J.F. Lawton's formula screenplay owes plenty to Pygmalion, Cinderella and The Owl and the Pussycat in limning a fairy tale of a prostitute with a heart of gold who mellows a stuffy businessman.

J.F. Lawton’s formula screenplay owes plenty to Pygmalion, Cinderella and The Owl and the Pussycat in limning a fairy tale of a prostitute with a heart of gold who mellows a stuffy businessman.

Pic’s first two reels are weak, as corporate raider Richard Gere is unconvincingly thrown together with streetwalker Julia Roberts when he seeks directions to Beverly Hills. Seducing this reluctant john, she’s improbably hired by Gere to spend the week with him as escort since he’s split up with his girlfriend. Her price tag is $3,000; film’s cryptic shooting title was 3000.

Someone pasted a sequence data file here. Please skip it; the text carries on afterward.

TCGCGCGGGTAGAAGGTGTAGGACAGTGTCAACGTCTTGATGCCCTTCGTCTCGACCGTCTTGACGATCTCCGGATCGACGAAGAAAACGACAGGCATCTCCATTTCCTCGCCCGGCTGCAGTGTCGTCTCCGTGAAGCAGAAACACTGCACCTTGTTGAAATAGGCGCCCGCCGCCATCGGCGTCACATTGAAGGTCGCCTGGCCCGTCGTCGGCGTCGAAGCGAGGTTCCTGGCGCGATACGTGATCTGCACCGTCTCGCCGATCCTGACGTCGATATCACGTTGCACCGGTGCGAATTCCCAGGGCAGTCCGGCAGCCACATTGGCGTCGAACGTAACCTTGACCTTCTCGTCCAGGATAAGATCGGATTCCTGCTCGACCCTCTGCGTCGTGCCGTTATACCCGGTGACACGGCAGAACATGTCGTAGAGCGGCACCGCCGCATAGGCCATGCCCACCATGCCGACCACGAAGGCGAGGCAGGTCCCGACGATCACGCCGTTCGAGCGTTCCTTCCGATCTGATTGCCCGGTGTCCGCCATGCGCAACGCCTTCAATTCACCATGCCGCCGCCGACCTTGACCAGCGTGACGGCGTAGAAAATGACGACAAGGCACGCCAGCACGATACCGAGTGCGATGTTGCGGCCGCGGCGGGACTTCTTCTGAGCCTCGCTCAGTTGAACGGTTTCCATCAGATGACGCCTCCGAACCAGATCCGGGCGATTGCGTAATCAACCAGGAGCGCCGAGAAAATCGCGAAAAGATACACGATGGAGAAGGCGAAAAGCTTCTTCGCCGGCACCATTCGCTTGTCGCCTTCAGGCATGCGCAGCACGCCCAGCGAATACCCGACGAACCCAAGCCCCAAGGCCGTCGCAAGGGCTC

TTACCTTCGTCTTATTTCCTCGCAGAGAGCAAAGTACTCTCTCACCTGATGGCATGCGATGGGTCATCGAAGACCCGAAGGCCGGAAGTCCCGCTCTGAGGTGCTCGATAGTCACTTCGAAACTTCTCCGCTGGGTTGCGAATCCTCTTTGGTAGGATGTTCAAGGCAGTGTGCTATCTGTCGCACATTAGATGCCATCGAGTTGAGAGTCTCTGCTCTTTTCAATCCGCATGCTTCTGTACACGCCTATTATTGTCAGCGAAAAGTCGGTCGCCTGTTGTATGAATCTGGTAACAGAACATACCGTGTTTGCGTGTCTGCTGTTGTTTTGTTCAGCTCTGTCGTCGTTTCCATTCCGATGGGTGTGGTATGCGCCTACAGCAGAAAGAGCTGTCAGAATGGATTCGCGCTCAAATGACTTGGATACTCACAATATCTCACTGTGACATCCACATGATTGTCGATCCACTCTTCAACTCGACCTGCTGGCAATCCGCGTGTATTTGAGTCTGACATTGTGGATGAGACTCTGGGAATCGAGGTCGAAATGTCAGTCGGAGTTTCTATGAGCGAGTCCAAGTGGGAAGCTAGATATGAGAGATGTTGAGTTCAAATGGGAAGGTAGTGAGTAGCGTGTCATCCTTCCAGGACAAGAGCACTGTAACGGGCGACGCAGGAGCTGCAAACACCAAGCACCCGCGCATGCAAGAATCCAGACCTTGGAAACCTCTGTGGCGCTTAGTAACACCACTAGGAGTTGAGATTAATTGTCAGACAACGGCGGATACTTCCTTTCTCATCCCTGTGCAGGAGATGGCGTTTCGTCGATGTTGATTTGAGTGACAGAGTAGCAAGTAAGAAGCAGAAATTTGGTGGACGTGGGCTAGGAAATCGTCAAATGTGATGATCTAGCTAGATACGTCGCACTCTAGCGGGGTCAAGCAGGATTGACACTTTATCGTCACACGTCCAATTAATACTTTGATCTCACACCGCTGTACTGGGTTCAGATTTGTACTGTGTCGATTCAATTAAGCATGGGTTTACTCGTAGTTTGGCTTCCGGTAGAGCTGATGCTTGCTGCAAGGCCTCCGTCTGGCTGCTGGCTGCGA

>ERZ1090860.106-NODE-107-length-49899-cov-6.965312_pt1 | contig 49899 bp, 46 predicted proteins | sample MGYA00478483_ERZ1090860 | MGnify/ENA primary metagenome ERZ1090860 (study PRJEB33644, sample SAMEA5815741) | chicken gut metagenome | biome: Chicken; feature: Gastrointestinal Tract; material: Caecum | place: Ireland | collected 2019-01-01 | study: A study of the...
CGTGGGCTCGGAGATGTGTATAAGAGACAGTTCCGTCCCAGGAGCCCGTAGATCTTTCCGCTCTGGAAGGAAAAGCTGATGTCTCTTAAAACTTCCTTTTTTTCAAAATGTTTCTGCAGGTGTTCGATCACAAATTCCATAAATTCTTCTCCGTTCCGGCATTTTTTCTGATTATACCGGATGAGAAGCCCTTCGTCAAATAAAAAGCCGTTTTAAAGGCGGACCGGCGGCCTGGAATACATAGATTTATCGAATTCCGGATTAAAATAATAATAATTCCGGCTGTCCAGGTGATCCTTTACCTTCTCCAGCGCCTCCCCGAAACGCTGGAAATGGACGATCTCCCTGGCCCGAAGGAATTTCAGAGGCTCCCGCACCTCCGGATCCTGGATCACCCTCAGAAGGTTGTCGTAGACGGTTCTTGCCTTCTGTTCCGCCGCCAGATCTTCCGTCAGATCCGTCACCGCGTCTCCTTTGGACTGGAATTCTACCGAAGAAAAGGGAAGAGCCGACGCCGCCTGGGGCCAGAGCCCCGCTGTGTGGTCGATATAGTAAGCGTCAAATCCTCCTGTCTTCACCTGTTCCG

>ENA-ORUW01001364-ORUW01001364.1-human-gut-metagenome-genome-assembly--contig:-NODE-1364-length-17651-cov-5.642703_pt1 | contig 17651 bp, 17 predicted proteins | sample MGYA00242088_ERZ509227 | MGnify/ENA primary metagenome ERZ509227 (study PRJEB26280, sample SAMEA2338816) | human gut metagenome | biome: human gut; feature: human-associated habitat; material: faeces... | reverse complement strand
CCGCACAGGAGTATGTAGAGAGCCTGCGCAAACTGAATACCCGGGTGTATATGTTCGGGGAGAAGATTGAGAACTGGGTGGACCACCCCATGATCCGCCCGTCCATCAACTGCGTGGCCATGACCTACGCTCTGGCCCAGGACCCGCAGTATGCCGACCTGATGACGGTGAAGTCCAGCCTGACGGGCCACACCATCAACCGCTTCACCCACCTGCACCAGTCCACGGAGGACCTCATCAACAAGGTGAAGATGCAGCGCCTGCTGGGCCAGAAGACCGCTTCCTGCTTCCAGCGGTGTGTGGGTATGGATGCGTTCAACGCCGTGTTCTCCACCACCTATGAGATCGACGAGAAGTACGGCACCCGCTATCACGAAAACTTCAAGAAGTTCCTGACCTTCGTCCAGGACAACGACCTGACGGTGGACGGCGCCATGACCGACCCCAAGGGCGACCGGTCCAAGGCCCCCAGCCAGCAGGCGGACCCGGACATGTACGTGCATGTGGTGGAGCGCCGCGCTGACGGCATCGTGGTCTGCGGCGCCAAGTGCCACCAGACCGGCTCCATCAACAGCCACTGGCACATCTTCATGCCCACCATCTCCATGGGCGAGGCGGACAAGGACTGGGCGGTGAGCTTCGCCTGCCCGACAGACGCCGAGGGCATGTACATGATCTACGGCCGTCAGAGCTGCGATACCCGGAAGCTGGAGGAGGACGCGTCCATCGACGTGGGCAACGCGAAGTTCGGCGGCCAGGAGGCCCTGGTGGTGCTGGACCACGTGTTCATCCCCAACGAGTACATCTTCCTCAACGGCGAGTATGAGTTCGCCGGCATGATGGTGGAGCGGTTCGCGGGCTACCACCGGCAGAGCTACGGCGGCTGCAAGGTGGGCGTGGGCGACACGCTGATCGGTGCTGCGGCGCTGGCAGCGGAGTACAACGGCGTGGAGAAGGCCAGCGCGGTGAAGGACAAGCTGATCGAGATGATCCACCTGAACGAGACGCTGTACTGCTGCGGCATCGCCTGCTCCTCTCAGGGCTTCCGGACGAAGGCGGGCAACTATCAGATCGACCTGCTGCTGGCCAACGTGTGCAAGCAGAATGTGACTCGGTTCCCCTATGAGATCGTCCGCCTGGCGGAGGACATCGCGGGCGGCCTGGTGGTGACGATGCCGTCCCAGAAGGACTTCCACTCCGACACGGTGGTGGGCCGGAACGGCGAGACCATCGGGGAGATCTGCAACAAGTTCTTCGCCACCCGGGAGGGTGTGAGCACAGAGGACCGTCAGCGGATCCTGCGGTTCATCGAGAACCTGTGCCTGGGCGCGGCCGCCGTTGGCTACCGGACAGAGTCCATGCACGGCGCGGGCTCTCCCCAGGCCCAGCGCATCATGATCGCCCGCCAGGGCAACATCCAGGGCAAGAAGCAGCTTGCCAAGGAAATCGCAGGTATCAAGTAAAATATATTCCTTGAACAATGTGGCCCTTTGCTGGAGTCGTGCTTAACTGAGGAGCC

Film blossoms along with Roberts, when she doffs her unflattering Carol Channing blond wig to get natural and embark on a massively entertaining (and class conscious) shopping adventure on Rodeo Drive. Roberts handles the transition from coarse and gawky to glamorous with aplomb.

Pic’s casting is astute, with Gere underplaying like a sturdy ballet star who hoists the ballerina Roberts on his shoulders. Sexiest routine has Gere playing solo-jazz piano late at night in the hotel ballroom and joined for a tryst by Roberts. Supporting cast is outstanding.

1990: Nomination: Best Actress (Julia Roberts)

Pretty Woman

Production

Touchstone. Director Garry Marshall; Producer Arnon Milchan, Steven Reuther; Screenplay J.F. Lawton; Camera Charles Minsky; Editor Priscilla Nedd; Music James Newton Howard; Art Director Albert Brenner

Crew

(Color) Available on VHS, DVD. Extract of a review from 1990. Running time: 117 MIN.

With

Richard Gere Julia Roberts Ralph Bellamy Jason Alexander Laura San Giacomo Hector Elizondo
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